Employers must be careful not to believe everything they read in
the press. Media reports on a recent decision of the European Court
of Human Rights could lead employers to believe they have virtually
unlimited powers to monitor private emails of their employees.
Whilst this is not true, the case has highlighted the need for
employers to understand the correct legal position, and provides an
opportunity for employers to check they have the appropriate
systems in place to meet their business needs.
Mr Barbulescu was employed as an engineer in charge of sales for
a company based in Bucharest. His employer asked him to create a
Yahoo Messenger account for the purpose of answering enquiries
received from clients. Some three years into his employment, he was
informed that the company had been monitoring his Yahoo Messenger
usage during the previous week. Mr Barbulescu stated, in writing,
that he had only used the account for professional purposes. In
response, the company produced an extensive transcript which showed
personal exchanges between Mr Barbulescu, his brother and his
fiancée. Mr Barbulescu's employment was terminated for
breach of the company's policy which stated:
"It is strictly forbidden to disturb order and
discipline within the company's premises and especially... to
use computers, photocopiers, telephones, telex and fax machines for
Mr Barbulescu was unsuccessful when he challenged his
employer's decision in the Bucharest Courts on the grounds that
his privacy had been violated.
In his appeal to the European Court of Human Rights, Mr
Barbulescu relied on Article 8 of the European Convention: the
right to respect for private and family life, the home and
correspondence. Whilst they found that Mr Barbulescu's rights
under Article 8 had been engaged, they concluded, by six votes to
one, that there had been no violation of this right. The Court held
that it was not unreasonable for an employer to want to verify that
employees were completing work tasks during operating hours.
Furthermore, the Yahoo Messenger account had been created for
business use and his employer accessed the account in the belief
that it contained only work-related correspondence.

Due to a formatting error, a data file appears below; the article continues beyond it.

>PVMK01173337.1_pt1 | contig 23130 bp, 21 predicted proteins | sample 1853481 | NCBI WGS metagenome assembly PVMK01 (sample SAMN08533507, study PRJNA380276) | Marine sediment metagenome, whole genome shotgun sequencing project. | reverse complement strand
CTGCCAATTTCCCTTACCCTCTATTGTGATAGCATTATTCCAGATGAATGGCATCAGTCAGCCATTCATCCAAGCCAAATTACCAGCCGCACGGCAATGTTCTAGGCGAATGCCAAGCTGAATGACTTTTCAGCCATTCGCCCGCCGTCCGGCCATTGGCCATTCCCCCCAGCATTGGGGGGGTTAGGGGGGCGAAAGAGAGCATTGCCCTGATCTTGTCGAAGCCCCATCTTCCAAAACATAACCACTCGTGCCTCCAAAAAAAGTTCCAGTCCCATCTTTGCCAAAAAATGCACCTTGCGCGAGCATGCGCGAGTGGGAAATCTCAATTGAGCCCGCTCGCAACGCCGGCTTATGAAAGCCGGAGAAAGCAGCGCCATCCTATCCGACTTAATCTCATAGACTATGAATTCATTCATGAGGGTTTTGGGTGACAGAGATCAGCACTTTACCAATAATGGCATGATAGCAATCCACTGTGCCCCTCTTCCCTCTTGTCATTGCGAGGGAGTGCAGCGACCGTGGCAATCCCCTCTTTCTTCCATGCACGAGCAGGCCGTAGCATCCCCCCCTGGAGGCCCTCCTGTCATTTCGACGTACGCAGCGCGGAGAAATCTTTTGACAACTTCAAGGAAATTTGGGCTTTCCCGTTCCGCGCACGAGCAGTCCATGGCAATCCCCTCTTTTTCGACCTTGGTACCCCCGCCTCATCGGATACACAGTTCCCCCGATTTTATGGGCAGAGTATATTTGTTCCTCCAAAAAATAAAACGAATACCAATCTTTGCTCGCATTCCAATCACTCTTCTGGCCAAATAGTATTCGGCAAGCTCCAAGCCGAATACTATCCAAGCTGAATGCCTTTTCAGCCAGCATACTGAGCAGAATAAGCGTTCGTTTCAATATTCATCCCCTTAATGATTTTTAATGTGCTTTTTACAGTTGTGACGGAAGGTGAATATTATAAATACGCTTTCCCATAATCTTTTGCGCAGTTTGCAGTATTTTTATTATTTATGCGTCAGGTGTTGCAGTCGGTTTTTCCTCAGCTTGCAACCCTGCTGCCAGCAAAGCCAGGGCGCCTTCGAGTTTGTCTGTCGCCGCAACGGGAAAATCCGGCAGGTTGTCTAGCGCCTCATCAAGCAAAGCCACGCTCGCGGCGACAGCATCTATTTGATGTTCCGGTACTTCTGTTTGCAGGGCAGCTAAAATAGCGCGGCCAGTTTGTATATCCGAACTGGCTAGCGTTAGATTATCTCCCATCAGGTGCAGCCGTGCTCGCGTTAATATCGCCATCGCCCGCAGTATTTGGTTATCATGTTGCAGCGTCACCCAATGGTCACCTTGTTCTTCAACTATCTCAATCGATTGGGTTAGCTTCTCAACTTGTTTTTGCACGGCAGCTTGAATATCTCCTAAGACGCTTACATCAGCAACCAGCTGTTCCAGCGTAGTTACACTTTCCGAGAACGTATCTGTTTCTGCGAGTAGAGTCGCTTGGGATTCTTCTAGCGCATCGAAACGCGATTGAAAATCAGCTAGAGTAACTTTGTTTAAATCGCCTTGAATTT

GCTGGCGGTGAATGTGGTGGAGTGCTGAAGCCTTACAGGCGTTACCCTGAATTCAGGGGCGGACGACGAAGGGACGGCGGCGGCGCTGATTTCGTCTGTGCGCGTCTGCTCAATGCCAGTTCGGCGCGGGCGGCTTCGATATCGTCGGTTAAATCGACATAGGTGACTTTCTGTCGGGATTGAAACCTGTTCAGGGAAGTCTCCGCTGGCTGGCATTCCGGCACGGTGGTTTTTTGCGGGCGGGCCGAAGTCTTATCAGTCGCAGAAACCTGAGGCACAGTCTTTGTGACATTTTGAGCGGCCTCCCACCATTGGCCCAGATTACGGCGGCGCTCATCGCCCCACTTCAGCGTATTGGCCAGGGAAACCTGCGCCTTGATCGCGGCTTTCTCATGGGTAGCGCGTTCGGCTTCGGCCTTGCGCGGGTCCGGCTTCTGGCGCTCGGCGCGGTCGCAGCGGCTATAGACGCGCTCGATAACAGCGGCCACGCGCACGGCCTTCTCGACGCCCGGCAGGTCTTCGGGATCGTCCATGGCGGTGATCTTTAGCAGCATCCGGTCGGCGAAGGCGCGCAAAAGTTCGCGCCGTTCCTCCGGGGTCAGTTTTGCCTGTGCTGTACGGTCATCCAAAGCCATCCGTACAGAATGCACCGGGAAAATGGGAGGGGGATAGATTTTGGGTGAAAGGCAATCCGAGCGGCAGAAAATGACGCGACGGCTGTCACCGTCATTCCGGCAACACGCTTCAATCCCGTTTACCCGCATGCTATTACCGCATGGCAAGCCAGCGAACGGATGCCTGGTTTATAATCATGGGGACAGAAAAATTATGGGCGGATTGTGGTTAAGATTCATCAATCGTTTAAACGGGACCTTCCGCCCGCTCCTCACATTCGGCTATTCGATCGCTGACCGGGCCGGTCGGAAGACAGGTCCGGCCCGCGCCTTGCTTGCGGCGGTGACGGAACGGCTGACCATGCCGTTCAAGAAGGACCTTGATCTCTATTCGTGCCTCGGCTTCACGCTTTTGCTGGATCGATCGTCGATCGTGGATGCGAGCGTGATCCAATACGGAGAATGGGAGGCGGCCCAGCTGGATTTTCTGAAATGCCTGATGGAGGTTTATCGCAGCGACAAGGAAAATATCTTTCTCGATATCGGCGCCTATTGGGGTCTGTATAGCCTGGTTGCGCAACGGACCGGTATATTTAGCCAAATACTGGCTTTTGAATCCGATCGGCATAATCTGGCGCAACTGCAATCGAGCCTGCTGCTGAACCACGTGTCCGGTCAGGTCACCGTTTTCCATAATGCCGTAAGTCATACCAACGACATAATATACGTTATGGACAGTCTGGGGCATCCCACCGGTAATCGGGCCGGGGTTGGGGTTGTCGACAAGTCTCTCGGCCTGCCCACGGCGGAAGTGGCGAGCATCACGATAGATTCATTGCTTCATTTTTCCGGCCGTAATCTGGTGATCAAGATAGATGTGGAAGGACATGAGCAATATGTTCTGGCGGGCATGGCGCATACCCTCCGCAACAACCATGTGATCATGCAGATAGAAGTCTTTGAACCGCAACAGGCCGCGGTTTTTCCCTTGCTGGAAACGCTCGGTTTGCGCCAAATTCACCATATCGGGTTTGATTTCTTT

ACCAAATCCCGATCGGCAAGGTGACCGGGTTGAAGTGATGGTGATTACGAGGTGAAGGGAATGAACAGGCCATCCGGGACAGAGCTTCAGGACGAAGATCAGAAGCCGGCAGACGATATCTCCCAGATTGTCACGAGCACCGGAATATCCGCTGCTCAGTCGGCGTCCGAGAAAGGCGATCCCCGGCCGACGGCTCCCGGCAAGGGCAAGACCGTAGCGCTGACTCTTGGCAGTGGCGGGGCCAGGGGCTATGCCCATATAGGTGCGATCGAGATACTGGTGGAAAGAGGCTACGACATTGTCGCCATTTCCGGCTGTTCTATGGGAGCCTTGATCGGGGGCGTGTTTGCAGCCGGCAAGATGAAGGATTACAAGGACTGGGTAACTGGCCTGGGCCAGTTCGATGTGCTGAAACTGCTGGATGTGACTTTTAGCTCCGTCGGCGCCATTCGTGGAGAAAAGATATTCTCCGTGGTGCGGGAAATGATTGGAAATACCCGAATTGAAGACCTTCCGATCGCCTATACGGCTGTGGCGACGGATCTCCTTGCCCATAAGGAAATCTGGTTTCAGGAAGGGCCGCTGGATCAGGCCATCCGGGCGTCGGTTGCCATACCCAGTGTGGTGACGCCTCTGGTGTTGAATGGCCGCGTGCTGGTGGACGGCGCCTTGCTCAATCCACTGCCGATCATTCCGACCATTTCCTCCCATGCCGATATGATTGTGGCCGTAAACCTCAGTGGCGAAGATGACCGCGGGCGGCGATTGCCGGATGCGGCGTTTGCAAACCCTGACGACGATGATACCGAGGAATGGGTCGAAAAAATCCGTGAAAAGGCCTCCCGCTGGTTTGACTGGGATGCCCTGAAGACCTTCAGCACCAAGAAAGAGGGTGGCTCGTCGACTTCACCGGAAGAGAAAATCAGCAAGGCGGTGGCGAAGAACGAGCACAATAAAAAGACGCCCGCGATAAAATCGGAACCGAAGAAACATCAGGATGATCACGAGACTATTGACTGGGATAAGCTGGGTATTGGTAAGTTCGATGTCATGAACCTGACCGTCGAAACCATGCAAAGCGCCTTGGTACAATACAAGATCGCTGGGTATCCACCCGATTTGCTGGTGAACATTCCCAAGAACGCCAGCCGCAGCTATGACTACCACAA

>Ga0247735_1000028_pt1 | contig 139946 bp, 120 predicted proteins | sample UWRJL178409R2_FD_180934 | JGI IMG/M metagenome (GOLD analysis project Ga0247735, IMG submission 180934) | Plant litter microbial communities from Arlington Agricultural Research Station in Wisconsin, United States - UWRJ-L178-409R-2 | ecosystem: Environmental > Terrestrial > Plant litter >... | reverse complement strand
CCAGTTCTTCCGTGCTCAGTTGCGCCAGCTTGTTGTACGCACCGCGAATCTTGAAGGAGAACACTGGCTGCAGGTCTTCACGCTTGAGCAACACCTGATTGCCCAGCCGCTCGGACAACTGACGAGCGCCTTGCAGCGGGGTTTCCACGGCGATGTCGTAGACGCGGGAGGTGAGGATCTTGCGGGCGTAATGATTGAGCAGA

To what extent can employers monitor their employees?
The media's reaction suggests that the Judgment awards new
infinite powers to employers to monitor their employees. Whilst Mr
Barbulescu's case has perhaps made employers more aware of the
channels which are available to them, it has not changed things
from a legal perspective. Employers are entitled to monitor their
employees; however, this should be limited in scope and should be
proportionate. Employers should be made aware that their
communications may be monitored. A fair balance must be struck
between an employee's privacy rights and the business interests
of the employer. Going beyond what is required could infringe
employees' data protection rights.
Why a communications and monitoring policy is essential
It is worth bearing in mind, however, that there are numerous
scenarios which were not explored in the present case, for example,
if an employee accesses a personal email account from their work
computer, can those emails be read? What if an employee is working
on a case remotely from home, can personal messages sent from their
work account late in the evening be read? What about personal
messages sent in-between meetings from a work phone during working
time? The advancements in technology have undoubtedly blurred the
lines between personal and work life, and as a first step employers
should ensure they have a clear policy on email use which takes the
realities of modern working practices into account.
In SSE Generation Limited v Hochtief Solutions AG and another decided on 21st December 2016, the Court of Session in Scotland considered a contractor's potential design liability under the NEC Form of Contract.
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